The Story of Charles Haddon Spurgeon
Join Dr. Ken Connolly as he takes you on location to
the sites in England related to the life and ministry of The
Prince of Preachers.
The Metropolitan Tabernacle in London England, which could
accommodate 7,000 people, was the largest mega-church of the
Victorian age. Its pastor was Charles Haddon Spurgeon,
affectionately known as "The Prince of Preachers."
He preached his first sermon at 16 years of age, in a small
cottage living room, to a few people; and he later addressed over
23,500 in one service. It is estimated that he preached to more than
10 million people, in 38 years of ministry, before the invention of
radios or microphones.
He built a Bible School that graduated over 900 students while he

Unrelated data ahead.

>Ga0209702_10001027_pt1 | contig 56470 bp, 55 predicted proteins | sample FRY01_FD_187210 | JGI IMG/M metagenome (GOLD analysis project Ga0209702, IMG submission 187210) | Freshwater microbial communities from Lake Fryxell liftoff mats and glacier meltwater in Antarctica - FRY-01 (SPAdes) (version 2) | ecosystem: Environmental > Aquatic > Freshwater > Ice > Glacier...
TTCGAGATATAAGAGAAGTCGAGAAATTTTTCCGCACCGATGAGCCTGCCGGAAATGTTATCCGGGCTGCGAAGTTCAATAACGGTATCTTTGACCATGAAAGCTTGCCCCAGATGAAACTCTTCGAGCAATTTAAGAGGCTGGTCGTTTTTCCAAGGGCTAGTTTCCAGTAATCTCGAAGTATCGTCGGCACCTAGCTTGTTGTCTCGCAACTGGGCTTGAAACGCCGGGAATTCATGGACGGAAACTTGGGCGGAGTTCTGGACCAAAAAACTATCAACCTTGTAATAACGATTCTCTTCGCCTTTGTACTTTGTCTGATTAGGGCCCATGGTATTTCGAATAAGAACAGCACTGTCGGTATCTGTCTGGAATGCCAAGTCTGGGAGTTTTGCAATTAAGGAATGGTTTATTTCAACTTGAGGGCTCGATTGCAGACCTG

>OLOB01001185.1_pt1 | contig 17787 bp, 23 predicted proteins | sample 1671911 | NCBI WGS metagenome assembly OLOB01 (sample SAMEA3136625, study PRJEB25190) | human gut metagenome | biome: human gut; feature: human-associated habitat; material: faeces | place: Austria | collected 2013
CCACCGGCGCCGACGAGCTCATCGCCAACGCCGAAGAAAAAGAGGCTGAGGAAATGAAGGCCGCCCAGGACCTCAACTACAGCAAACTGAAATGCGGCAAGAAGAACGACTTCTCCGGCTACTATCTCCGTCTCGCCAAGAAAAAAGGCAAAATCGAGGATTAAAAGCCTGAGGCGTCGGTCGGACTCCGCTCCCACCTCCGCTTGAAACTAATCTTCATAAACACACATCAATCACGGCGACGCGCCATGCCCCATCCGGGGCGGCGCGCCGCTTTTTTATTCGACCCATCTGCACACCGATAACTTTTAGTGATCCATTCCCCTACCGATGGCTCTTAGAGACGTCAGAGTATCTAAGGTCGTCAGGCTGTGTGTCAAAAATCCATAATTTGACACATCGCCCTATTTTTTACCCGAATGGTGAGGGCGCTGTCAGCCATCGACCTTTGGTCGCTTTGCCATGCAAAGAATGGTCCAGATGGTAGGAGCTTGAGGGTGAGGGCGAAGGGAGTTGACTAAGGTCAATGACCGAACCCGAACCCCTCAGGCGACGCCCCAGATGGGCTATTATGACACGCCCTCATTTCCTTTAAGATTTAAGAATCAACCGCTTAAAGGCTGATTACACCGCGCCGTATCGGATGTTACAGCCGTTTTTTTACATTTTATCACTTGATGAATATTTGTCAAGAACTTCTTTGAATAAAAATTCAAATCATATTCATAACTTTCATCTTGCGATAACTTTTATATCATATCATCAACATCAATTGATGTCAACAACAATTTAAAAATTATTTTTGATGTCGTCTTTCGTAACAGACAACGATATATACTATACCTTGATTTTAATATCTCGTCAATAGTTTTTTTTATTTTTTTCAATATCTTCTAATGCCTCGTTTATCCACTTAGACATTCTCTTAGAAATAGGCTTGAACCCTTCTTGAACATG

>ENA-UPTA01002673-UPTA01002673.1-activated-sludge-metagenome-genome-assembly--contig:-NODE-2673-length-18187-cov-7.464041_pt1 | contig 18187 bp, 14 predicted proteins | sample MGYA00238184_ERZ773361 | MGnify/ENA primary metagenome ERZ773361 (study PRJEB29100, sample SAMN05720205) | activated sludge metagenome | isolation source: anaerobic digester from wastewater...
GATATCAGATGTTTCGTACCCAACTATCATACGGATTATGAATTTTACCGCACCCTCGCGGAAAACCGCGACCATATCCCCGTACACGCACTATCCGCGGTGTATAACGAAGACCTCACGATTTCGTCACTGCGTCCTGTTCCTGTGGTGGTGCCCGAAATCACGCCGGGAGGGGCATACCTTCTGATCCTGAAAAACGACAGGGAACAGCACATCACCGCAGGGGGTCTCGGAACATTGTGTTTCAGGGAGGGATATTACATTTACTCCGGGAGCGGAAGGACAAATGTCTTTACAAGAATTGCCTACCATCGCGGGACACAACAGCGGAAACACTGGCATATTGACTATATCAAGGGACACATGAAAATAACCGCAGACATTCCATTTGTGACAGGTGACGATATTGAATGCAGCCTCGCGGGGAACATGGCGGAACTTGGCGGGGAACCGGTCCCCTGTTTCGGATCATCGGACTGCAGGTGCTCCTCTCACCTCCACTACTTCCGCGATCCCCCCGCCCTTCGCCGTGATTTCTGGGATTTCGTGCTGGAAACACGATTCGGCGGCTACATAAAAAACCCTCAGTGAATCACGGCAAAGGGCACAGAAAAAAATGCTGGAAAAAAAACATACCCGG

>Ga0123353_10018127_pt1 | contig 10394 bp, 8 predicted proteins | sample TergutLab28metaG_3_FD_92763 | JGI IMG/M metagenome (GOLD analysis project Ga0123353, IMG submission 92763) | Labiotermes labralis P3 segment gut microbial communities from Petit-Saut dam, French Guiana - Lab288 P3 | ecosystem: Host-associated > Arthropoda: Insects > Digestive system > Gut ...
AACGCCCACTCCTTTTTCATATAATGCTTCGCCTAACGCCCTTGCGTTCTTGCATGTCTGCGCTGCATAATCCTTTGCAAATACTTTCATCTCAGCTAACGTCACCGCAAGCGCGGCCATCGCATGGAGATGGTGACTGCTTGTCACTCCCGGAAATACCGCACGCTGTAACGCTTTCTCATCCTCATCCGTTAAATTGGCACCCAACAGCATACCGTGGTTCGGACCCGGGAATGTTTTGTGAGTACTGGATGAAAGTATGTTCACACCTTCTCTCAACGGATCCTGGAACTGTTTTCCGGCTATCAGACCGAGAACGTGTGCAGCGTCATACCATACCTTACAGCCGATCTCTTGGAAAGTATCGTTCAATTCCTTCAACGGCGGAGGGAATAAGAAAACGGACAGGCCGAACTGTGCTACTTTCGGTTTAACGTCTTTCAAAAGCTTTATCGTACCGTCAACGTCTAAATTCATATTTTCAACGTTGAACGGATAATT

was living, and it is still going strong today. He had 66 separate
organizations in the church, working under his direction; and many
other ministries outside the premises.
He wrote over 140 separate books, three of which sold over a
million copies while he has still living. One of these publications
was a 25 year compilation of 3,561 sermons, a collection bound in 63
volumes. Beside these writings, he often wrote as many as 500
letters a week, before there was a typewriter.
He was a strong defender of the faith, whose convictions had him
ousted from the Convention, but the stigma did not diminish his
popularity. He accomplished this in spite of a physical handicap
that caused him severe pain and deep depression. Like David, "he
served his own generation by the will of God" [Acts 13:36].
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